Mike Allen, who has been on both ends of enough photo finishes to know the score, had a quick quip for Samy Camacho after their mounts crossed the wire together in the first race at Tampa Bay Downs.
“I said ‘You didn't get me this time, Samy,' ” Allen recounted after winning by a nose on 4-year-old filly Diva Chick for career victory No. 2,000, with Camacho and California Cotton second. “Samy has been on fire, so naturally you would have thought he would have run right by me.”
Diva Chick paid $5.40 as the wagering favorite after completing the mile-and-40-yard distance on the main track in 1:42.36.
In a sense, the milestone was a long time coming for the 50-year-old Oldsmar resident, who has ridden more than 100 winners in a year six times but averaged only 32 winners a year since 2010.
“I got hurt two years in a row – I broke my foot (in 2015) and dislocated my thumb (in 2016), and that slowed me down for a while,” Allen said. “But I just hung in there and kept going. A lot of riders don't make it to 2,000 – they retire or they get too heavy or they don't get lucky enough to find good mounts, which I've had to struggle with a lot in my career.
“This is right up there with the stakes races I've won (as an accomplishment),” Allen added. “It's a load off. I had three weeks last month when I hardly rode any horses, but that's part of the business. Things have started clicking, and I knew I'd get it here (before the meeting ended).”
Allen was joined in the winner's-circle ceremony by his wife, Lisa, and their daughter, Alexis, both pony persons at Tampa Bay Downs; winning trainer Dennis Ward and his wife, Jeanne; and his brother, four-time Tampa Bay Downs jockey champion Ronnie Allen, Jr., who has won 3,615 races. The elder Allen finished third in the race on Hola Princess.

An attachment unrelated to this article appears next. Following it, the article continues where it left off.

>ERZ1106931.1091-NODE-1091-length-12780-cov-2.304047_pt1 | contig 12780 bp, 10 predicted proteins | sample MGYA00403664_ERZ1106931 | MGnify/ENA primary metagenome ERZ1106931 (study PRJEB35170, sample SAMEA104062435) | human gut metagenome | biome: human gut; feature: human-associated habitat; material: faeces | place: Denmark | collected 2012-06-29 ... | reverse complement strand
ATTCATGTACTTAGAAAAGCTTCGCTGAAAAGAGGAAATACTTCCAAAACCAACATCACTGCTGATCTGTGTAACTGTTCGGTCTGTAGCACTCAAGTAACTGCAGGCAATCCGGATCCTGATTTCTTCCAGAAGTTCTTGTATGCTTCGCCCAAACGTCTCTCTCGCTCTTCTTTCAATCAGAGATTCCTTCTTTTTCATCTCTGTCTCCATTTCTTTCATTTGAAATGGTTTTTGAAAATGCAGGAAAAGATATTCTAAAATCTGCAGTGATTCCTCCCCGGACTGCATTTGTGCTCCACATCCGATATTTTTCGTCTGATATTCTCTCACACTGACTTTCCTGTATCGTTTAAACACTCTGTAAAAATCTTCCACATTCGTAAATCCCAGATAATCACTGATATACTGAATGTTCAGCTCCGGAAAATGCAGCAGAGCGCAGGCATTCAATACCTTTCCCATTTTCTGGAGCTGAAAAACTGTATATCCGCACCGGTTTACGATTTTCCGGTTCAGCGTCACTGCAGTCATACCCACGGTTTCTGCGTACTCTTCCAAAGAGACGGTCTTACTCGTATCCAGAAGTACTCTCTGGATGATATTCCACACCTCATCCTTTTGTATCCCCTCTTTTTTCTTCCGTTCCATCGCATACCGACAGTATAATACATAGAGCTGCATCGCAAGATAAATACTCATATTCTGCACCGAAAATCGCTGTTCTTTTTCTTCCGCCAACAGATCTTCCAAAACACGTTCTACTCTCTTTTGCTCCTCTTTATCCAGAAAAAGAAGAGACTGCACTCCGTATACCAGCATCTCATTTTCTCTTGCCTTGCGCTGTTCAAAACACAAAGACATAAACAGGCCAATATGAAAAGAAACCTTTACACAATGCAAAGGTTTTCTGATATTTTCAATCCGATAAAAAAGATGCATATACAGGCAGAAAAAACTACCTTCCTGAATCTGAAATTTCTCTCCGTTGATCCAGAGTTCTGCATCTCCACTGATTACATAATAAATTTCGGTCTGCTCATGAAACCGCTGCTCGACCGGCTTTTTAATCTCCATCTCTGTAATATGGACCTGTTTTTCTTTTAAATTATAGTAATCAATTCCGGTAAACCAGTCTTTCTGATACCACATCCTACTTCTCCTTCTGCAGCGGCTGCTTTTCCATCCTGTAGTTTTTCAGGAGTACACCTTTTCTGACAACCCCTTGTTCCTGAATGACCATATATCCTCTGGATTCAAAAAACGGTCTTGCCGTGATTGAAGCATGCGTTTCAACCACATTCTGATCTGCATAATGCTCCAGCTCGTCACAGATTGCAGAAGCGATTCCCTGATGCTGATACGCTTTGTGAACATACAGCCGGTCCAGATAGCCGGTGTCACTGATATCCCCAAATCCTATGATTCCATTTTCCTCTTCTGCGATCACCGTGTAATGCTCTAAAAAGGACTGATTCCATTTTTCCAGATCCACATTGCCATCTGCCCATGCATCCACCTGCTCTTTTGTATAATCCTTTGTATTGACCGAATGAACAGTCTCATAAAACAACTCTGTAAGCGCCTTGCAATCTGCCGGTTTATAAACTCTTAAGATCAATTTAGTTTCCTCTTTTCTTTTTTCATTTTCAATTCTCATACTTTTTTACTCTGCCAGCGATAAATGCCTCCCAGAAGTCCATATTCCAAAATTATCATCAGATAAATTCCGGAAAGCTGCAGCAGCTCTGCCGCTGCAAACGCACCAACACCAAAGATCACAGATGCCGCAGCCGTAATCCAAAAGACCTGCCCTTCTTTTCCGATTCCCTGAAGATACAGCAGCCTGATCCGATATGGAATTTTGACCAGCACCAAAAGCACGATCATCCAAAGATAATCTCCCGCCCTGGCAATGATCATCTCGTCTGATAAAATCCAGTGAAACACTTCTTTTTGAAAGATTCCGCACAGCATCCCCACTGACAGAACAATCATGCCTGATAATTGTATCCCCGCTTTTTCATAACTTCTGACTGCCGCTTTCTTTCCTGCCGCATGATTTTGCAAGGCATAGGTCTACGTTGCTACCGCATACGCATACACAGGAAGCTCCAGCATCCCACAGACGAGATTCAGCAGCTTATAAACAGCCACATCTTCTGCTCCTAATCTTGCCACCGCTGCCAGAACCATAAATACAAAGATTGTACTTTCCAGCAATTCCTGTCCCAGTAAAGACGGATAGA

Mike Allen's older son Garrett was on a work-related cruise. Younger son Connor is a high school freshman.
“It was like any other day for (Mike),” Lisa Allen said. “He really wasn't thinking about (2,000) that much.”
Ward, who has known Allen for more than 25 years, since their days competing in Washington state, might have been more excited than the jockey. “I love this guy. He gives you everything he's got,” said Ward, who climbed to 997 victories as a trainer with the win. “He's thinking all the time, and that's one of the main reasons I put him on.”
Diva Chick, who is owned by Ward's Ridenjac Racing outfit, had finished fourth under Allen in her previous start on March 31 on the turf. Ward outfitted her in blinkers this time, and Allen said that seemed to make a difference.
“When she saw (California Cotton) on the outside, she started digging in and giving me more,” Allen said.
Getting Diva Chick in that position was testament to Allen's experience and savvy, which can mean as much in a race for $8,000 claiming horses as graded-stakes competitors.
“During the post parade, it looked like (track maintenance) had bladed the track, so I thought the rail might be better,” he explained. “Around the first turn it felt packed down and hard, so I just chose to stay on the rail. That worked out well, and I just let her run her race the first part.
“I got through on the rail (on the turn for home), and she finished up good,” Allen said.
Allen plans to move his tack to Presque Isle Downs in western Pennsylvania next month.
Brother Ronnie won two races today. He won the fifth on the turf with West Coast Bias, a 5-year-old Florida-bred mare bred and owned by Glen Hill Farm and trained by Tom Proctor. Ronnie added the eighth on Marry Me Dude, a 3-year-old filly bred in Florida by Maria Bowersock and owned and trained by her.
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